Why Can’t Companies Compete with Apple Category Leaders? Dell Adamo Ultrathin Notebook Bites the Dust

I have neither evaluated the dell Adamo thin notebook or closely followed the model line. I mention it here, however, as an example of the someone odd inability of otherwise competent and successful companies to effective compete with Apple’s product categories.

Dell Adamo, spunky MacBook Air rival, is no more

Dell Adamo product line failure may be even more puzzling because Dell had ultrathin notebooks years before Apple launched the first Air models (which created a buzz but did not sell well). Dell’s Latitude X1 was extremely thin and light but suffered from a battery life of about 90 minutes (on a good day).

Apple doesn’t create product categories, it redefines them and makes them successsful sellers. And, even Apple doesn’t get it right on the firs try all the time. Here are some of Apple’s category redefiners.

– iPod: MP3 players were in a race to the bottom with terrible user interfaces when Apple came along with its expensive, high capacity iPod which featured the unique and useable clickwheel.
– iPhone: Touchscreens (actually resistive screens that required a stylus) were being phased out of phones by 2007 as most manufacturers settled in on either emulating RIM’s Blackberry with a thumb keyboard or Nokia’s soapbar form factor. Now, RIM has touchscreen models and Nokia is scrambling to survive.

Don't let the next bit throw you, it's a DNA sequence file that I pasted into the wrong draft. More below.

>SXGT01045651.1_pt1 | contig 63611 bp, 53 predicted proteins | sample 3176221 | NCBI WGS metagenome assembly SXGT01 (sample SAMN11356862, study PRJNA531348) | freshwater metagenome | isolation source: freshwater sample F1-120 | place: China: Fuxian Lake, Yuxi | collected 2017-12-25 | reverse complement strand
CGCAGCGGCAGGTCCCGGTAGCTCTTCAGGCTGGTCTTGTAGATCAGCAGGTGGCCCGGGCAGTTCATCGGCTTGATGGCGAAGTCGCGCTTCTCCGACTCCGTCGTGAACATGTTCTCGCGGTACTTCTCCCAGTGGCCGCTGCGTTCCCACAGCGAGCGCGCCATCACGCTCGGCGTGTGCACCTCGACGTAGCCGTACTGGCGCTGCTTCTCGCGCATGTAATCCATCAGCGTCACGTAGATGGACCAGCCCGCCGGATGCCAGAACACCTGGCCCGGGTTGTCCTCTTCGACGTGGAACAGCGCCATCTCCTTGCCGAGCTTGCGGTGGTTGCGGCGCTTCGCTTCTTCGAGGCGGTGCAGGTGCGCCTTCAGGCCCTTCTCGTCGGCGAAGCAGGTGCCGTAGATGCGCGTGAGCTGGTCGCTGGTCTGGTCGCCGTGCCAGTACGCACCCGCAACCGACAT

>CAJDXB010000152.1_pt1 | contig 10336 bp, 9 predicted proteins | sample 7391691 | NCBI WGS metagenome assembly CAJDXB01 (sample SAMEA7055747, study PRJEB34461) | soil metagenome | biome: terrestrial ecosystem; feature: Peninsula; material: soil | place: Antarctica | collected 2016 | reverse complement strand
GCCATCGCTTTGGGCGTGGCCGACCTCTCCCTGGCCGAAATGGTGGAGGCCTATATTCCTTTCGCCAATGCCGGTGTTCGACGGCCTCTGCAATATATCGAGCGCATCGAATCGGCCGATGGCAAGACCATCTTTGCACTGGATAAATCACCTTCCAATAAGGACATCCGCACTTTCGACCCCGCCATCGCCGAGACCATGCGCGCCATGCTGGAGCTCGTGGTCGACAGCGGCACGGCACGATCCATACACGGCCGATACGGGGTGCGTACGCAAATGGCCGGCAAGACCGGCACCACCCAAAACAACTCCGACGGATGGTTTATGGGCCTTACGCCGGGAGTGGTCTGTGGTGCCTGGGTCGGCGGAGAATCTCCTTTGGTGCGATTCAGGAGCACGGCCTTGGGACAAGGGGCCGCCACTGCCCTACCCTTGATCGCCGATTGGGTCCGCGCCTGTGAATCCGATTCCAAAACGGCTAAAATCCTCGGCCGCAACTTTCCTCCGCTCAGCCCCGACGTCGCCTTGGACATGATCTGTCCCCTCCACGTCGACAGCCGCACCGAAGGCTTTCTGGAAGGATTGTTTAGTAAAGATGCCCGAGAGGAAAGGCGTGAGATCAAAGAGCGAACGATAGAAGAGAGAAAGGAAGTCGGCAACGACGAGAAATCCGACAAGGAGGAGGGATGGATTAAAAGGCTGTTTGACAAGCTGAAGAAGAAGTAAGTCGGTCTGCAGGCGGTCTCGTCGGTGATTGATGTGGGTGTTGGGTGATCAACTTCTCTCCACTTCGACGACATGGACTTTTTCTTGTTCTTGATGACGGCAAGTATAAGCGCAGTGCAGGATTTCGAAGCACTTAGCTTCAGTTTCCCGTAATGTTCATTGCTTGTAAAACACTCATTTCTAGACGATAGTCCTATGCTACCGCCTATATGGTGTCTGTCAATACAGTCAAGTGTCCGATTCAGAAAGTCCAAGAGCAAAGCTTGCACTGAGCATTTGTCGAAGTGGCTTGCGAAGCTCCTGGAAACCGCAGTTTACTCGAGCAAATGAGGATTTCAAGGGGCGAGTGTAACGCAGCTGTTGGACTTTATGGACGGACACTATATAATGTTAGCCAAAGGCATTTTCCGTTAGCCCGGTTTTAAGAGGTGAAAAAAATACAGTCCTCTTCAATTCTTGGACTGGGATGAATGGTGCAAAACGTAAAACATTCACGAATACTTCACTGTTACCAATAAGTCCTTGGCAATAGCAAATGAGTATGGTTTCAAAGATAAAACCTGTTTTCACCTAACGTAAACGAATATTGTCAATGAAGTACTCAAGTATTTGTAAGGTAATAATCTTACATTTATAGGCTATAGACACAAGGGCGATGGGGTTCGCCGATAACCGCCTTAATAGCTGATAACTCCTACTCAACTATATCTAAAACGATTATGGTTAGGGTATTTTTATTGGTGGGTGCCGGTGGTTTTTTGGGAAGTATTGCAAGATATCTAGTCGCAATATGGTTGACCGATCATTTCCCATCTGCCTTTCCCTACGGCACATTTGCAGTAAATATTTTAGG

– Apple TV: The first and second generation models were interesting but did not become popular. The 2010 Apple TV, on the other hand, took off with its low price ($100) and easy to use Internet TV access. This is one exception to the rule since firms like Roku have produced highly competitive products.
– iPad: Tablet computers had struggled in their tiny vertical market niches for a decade. The iPad redefined how people think about and use tablet computers and managed to destroy the low-end netbook market too,.
– MacBook Air: The first models generated interest but not much sales because of their high price and low processing power. The 2010 model with its $1000 starting price and relatively high performance took what was left of the netbook market and ultralight notebook market.

With the exception of the Apple TV, none of Apple’s competitors have mounted effective attacks on Apple’s category leaders.